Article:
Image credit: USA Today Sports

The Wednesday Takeaway

Coming into yesterday’s action, the Baltimore Orioles were projected by PECOTA to finish with the worst record in all of baseball: 64-98. Their odds of making the playoffs are put at a brutally honest 0.0 percent. Chris Davis has been unspeakably terrible, Anthony Santander doesn’t look the part of a big leaguer, all three players to log significant time at catcher have been sub-replacement-level, and Dylan Bundy took seven runs to the chin without recording a single out. The Orioles might not quite get to the 100-loss milestone, but nobody is confusing 2018 with it being their year.

Max Scherzer, on the other hand, has been one of just three pitchers to be worth more than three wins above replacement level at this point in the season. At age 33, Scherzer has yet to take a step back from his dominant form, and he had extra motivation Wednesday night. A win over the largely flightless Orioles would mean the Washington ace had won 150 games in his career.

The game was scoreless in the top of the third, when Bryce Harper came to the plate against Baltimore starter David HessHarper’s opposite-field dong, his (tied for the) MLB-leading 18th on the year, staked Scherzer to a one-run lead. That was ultimately all the ace right-hander needed. He completed eight innings of scoreless work, surrendering just two hits and striking out twelve to lock down career win number 150.


An insurance run which was scored on a Juan Soto single in the seventh pushed the lead to 2-0, and that’s where it sat when the Orioles threatened in the top of the ninth. Craig Gentry pinch-hit for Jace Peterson to lead off the inning, and singled. The next batter, Adam Jones, singled as well—bringing up franchise cornerstone and hot trade bait Manny Machado.

One strike deep into Machado’s count, Gentry TOOTBLAN’d himself out of the inning and shot the rally dead in its tracks. A flyout and a popout were then enough to close down the game, earning a save for Sean Doolittle. In addition to being career win number 150 for Scherzer, the game was also season win number nine—tops in the big leagues. For the Nationals as a franchise, the win restored them to an even .500 since moving to Washington in 2005. The last time the Nats hit the .500 cumulative mark? April 5, 2006.

Quick Hits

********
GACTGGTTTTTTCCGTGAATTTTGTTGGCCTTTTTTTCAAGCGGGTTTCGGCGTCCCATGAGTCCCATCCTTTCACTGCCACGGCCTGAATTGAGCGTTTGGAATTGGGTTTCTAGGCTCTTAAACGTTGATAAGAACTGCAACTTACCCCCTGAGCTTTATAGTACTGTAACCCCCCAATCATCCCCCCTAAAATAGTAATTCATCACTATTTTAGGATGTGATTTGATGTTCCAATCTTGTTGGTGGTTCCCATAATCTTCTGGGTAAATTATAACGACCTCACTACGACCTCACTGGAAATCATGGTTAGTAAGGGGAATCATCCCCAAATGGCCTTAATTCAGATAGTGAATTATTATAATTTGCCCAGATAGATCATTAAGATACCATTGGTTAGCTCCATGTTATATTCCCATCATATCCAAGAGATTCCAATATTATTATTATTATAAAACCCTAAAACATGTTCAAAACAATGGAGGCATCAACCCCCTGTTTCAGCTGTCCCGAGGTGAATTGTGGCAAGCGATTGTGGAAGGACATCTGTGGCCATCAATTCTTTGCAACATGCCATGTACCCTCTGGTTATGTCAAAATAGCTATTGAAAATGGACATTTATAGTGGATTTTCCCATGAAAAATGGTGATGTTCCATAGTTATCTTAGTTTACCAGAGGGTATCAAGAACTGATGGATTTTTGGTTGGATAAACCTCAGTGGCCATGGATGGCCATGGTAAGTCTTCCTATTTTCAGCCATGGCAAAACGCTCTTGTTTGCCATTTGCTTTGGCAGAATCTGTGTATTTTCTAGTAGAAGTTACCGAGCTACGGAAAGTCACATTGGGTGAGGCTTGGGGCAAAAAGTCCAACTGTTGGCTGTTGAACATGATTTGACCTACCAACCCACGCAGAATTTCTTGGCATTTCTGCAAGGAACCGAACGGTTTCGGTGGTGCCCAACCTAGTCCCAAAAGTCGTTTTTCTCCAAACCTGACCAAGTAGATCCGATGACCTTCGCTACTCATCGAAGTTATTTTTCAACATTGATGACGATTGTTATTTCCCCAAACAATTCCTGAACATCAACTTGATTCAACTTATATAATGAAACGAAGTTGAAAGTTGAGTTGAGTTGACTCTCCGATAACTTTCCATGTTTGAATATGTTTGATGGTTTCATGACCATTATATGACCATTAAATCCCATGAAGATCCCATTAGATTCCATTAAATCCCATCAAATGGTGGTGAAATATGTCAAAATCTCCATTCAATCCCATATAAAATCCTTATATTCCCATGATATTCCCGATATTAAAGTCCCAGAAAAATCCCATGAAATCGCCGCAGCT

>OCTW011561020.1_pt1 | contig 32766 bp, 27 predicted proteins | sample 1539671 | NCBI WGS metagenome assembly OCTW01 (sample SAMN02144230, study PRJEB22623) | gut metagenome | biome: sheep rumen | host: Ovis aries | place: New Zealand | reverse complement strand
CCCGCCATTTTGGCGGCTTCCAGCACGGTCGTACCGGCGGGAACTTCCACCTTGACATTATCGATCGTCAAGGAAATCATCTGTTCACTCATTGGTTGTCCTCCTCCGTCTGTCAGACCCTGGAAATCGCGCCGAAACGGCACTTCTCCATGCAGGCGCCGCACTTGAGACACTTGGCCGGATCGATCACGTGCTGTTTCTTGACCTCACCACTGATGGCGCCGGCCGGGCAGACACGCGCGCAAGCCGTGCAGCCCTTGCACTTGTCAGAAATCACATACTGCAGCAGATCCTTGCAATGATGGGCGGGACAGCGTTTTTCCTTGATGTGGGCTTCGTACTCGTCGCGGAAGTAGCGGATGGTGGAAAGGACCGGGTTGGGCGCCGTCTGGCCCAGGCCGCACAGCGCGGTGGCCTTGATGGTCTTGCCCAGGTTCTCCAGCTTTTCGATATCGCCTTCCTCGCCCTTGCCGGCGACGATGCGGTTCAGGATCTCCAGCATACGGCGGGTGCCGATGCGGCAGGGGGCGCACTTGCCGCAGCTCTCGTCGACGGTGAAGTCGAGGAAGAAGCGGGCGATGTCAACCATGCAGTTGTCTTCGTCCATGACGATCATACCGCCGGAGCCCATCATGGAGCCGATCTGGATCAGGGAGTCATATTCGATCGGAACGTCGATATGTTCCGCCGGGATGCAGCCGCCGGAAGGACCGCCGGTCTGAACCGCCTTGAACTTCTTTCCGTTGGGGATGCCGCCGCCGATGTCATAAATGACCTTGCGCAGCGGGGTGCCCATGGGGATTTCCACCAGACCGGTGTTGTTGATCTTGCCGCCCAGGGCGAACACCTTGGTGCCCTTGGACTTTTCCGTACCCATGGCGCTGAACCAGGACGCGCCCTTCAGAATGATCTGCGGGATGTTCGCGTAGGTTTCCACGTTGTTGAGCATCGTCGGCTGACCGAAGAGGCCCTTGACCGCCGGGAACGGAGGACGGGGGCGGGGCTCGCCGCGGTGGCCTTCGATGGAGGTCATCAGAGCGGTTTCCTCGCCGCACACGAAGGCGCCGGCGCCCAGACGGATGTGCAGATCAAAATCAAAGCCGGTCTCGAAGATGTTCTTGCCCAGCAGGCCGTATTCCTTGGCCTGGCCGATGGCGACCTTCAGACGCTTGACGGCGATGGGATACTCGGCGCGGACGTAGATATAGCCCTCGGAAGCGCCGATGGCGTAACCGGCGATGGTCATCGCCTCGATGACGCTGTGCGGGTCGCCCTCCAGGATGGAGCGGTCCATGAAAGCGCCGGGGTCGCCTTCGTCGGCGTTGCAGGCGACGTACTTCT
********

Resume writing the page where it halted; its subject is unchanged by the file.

The Angels and Tigers were slowed by one rain delay, and once more by goose delay. Yes, you read that right—goose delay:

While the Orioles are the current favorites to finish 2018 with the worst record in baseball, the Tigers have been tremendous slouches. They’ve likewise got a 0.0% shot at the playoffs, and that goose is starting to look like a mascot for the season, if not a terrible omen of even worse things to come.

To those wondering, the goose is allegedly okay. No word yet on whether or not the Tigers plan to add him to their 40-man roster, though.

Harper’s total of 18 home runs is tied for the MLB lead. JD Martinez is doing his part and then some to ensure that the race retains some drama—he’s tied with Harper:

Jon Lester (sort of) threw a baseball to one of the bases to (definitely) record an out. Context be damned, that’s always a highlight. Yes, he two-hopped the throw. Details, details.

On August 10, 2016 Nathan Eovaldi started for the Yankees in Boston. He left after an inning due to an injury which turned into Tommy John surgery and took a season and a half of Eovaldi’s career. Wednesday night he returned to action and looked better than he ever has:


Eovaldi no-hit the A’s over six innings, issuing just one walk and earning the win as his team cruised to a 6-0 win. One start is not a significant sample size, but the Rays are desperate for starting pitching and Eovaldi will be given every opportunity to help.

This week’s Cubs/Pirates series has already earned notoriety for the Anthony Rizzo slide—but Wednesday night, the teams saw another controversial slide turn into a spectacle. Pitcher Joe Musgrove led off the bottom of the third with a single, and Josh Harrison grounded to third. Musgrove—who, as a pitcher, presumably practices sliding approximately once every three years—slid into second baseman Javy Baez. As Musgrove retreated, Baez had some words for Musgrove. Then, almost instantly, both benches were cleared:

Defensive Play of the Night

Andrelton Simmons played his first full season at the MLB level in 2013, and I have followed his GIFable defensive antics ever since then. Simmons just does everything well. He’s got great reactions, a cannon for a throwing arm, an instinct for the play, and the ability to cover ground quickly. That last bit was on display here, as Simmons robs Victor Martinez from a single:

What to Watch on Thursday

This week’s Thursday slate includes two day games and nine more night matchups. The Angels are in Detroit at 1:10 p.m. ET, the Rays are in Oakland at 3:35. Clayton Kershaw will aim to pick up his second win of the season as the Dodgers take on the Phillies. He’ll be opposed by Aaron NolaSonny Gray and Jose Quintana, the two jewels of the 2017 Trade Deadline, will both be active for their respective teams Thursday night. Gray and the Yankees are in Baltimore facing Andrew Cashner and the Orioles, Quintana and the Cubs travel to New York to face Seth Lugo and the Mets.

Thank you for reading

This is a free article. If you enjoyed it, consider subscribing to Baseball Prospectus. Subscriptions support ongoing public baseball research and analysis in an increasingly proprietary environment.

Subscribe now
You need to be logged in to comment. Login or Subscribe
I was at yesterday's D'Backs-Reds game. In the on-deck circle, in the first inning, Joey Votto was not taking full warm-up cuts, but rather elbows-in check swings, a lot like cricket batting. In the seventh, he came up against a shift and punched one out into left for a single. I'd love to see video, because I'd swear he used that cricket swing to do it.